Tax courts have seen a number of cases over the past year dealing with charitable giving and the uses of life insurance.
Some of the issues discussed here at LIMRAs annual advanced sales conference include certain aspects of charitable split dollar and the structuring of life insurance gifts to charities.
Stephan Leimberg, CEO of Leimberg Information Services Inc., and co-author of The Tools and Techniques of Charitable Planning, published by The National Underwriter Company, detailed the results of several of this years cases.
In the first case he spoke about, Leimberg said a taxpayer had purchased a single premium whole life insurance policy on his life and named a public charity as an irrevocable beneficiary. As this was done, the insured transferred all the rights in the policy to the charity, with the exception of the legal title to the contract.
“The problem here is theres no deduction–and possible estate tax inclusion because hes retained the title,” said Leimberg.
In this instance, as Leimberg explained, the donor was only keeping the title to the contract due to the licensing requirements that would have been imposed on the agent. The agent in this case was not licensed in the state where the charity existed, so the intent was to avoid the licensing requirement and get the policy in force.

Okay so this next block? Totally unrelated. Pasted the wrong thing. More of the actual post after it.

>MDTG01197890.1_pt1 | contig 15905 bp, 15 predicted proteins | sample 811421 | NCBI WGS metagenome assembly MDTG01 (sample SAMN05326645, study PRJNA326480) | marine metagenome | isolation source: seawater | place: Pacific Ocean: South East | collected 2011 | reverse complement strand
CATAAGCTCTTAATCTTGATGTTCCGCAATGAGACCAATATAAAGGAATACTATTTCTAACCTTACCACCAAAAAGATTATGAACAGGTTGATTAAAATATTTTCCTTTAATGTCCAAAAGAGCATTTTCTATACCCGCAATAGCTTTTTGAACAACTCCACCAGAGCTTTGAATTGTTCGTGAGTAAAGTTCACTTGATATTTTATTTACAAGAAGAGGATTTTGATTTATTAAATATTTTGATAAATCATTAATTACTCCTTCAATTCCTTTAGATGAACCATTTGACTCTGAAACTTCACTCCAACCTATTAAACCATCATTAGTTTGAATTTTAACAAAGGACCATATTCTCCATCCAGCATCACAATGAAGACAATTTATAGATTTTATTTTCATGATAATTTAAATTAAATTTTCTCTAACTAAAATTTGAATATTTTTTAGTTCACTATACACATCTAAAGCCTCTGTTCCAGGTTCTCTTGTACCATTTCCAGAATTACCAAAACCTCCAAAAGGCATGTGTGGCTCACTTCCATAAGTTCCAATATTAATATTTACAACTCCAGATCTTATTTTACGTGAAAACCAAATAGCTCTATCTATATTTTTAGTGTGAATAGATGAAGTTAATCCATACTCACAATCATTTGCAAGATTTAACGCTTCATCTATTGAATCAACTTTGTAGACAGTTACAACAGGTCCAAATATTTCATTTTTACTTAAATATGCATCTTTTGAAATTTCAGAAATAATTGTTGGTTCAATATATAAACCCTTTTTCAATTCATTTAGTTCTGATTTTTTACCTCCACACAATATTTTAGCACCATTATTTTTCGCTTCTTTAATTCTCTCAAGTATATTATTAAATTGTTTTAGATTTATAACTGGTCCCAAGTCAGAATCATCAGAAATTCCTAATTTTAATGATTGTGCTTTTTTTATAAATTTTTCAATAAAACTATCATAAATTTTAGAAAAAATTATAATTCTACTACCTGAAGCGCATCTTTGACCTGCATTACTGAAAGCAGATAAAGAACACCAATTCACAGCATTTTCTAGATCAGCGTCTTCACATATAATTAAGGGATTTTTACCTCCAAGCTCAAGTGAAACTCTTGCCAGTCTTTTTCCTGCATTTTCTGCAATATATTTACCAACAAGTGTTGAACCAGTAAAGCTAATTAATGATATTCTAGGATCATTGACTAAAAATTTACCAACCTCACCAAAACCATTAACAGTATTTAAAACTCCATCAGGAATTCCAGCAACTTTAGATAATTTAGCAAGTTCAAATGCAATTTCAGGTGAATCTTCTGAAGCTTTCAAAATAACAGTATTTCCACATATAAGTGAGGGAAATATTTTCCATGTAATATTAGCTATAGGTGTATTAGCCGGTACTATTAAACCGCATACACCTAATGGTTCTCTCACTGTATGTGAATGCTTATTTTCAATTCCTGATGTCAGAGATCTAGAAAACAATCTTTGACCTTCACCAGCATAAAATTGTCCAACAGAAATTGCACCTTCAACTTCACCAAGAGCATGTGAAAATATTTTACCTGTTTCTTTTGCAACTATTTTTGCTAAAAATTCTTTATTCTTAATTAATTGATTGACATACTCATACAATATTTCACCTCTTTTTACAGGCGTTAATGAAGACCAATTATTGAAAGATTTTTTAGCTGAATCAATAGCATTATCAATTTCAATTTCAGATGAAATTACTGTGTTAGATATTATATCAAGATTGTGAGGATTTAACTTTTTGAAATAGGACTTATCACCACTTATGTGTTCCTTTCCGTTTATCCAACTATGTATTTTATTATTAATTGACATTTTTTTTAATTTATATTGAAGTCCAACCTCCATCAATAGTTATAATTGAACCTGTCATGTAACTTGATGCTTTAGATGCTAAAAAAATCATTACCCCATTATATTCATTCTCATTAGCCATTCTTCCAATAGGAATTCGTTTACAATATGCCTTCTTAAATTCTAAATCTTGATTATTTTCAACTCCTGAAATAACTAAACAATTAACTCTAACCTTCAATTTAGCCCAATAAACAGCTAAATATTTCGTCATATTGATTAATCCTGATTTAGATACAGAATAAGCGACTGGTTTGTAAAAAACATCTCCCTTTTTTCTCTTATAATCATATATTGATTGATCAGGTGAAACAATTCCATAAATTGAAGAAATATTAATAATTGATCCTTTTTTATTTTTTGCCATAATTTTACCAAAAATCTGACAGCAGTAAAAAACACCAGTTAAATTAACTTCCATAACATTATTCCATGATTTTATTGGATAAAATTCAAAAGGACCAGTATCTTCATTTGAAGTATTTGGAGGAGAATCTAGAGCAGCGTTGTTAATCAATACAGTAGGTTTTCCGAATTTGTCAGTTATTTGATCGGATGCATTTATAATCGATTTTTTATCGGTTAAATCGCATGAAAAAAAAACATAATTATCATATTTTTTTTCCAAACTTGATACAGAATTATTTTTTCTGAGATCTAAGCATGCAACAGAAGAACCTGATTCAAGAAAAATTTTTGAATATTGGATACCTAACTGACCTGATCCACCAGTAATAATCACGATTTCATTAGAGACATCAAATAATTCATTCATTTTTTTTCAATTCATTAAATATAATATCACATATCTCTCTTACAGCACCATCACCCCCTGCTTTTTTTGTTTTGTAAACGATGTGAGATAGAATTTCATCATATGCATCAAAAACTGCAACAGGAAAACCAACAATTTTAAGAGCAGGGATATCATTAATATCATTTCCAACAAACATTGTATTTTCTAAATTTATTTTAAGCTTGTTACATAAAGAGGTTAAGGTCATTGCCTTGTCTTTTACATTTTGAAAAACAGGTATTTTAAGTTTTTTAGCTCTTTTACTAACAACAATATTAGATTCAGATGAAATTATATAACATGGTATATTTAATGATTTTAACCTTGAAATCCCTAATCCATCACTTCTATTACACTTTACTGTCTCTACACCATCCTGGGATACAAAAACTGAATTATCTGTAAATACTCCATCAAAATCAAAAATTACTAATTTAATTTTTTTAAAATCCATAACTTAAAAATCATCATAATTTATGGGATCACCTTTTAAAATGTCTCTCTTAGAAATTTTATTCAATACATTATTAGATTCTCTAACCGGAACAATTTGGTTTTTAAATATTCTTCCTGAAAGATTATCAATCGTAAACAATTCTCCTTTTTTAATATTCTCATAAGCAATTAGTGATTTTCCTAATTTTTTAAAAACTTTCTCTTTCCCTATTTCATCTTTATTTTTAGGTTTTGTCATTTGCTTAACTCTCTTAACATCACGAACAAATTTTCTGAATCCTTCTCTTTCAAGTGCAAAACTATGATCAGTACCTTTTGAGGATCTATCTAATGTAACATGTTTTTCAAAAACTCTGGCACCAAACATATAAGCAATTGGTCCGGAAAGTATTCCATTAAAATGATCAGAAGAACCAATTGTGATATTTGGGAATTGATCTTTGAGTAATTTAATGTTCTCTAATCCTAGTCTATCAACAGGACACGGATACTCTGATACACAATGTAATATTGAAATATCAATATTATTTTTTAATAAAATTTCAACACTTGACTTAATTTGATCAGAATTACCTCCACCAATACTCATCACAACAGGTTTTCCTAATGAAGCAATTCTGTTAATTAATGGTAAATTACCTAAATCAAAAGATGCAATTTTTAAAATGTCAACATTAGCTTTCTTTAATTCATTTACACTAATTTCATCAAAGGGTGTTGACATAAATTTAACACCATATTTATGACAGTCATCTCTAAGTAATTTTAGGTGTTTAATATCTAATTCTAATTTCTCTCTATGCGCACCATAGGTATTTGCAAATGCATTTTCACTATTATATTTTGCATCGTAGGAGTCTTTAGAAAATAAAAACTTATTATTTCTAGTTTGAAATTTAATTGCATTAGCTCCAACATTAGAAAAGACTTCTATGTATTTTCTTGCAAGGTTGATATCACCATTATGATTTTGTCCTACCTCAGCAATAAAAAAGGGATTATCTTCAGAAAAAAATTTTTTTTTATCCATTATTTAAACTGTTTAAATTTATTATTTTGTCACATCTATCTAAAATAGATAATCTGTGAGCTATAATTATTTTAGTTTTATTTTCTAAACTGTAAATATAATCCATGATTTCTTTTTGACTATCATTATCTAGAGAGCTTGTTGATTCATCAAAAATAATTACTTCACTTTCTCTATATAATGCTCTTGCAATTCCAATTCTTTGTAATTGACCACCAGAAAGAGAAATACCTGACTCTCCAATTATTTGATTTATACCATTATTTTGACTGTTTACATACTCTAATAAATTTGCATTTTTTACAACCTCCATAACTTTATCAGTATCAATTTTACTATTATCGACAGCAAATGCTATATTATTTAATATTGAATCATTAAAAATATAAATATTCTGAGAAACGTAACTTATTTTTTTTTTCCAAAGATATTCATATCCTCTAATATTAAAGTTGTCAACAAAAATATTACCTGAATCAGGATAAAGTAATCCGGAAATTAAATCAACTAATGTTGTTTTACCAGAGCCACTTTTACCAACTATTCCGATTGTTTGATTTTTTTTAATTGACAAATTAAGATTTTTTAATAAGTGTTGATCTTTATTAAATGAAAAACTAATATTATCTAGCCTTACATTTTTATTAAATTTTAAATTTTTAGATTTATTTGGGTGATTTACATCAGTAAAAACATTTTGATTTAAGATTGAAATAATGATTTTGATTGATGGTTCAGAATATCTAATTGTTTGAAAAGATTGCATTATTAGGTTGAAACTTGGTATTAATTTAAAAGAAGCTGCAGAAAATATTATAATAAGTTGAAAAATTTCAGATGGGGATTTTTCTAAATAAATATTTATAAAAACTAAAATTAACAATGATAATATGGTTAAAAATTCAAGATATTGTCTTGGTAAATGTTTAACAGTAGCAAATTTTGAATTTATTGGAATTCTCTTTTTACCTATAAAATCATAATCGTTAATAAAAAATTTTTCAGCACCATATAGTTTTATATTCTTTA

“The IRS says technically, if you dont assign everything you dont get a deduction,” he said.
But in this case, the IRS agreed that if the insured transferred every economic right, the IRS would allow the deduction–even though the title was retained. Leimberg emphasized that this was the result in this case and that agents should not take this approach when planning for clients.
Instead, he continued, agents should “play it safe.” He told the advanced marketing attorneys present here to “make sure your agents know their clients must not keep any rights [to the policy], or theres no deduction.”
Another component to this case involved the timing of the deduction. Leimberg explained that since most policies have a free-look period, where the policy might be canceled, the donor may not take the deduction until that period has passed. “The cancellation right delays the date of the deduction,” he said.
Thus, he said, agents should express the importance of not waiting until December to make a charitable gift of life insurance. “The best time to make a contribution to charity is right now, the month of November.”
And while charitable split dollar was also on the docket for the past years tax court cases, one case revealed that payments made by a charitable foundation for the purpose of a split-dollar agreement are considered as “qualifying distributions” from the charity.
According to Leimberg, a private foundation is required by law to distribute 5% of its assets every year for charitable purposes. “Failure to distribute that amount results in a very harsh excise tax,” he said. An outlay from the charity for any other purpose is considered a “taxable expenditure,” and Leimberg noted that this might also be subject to excise taxes.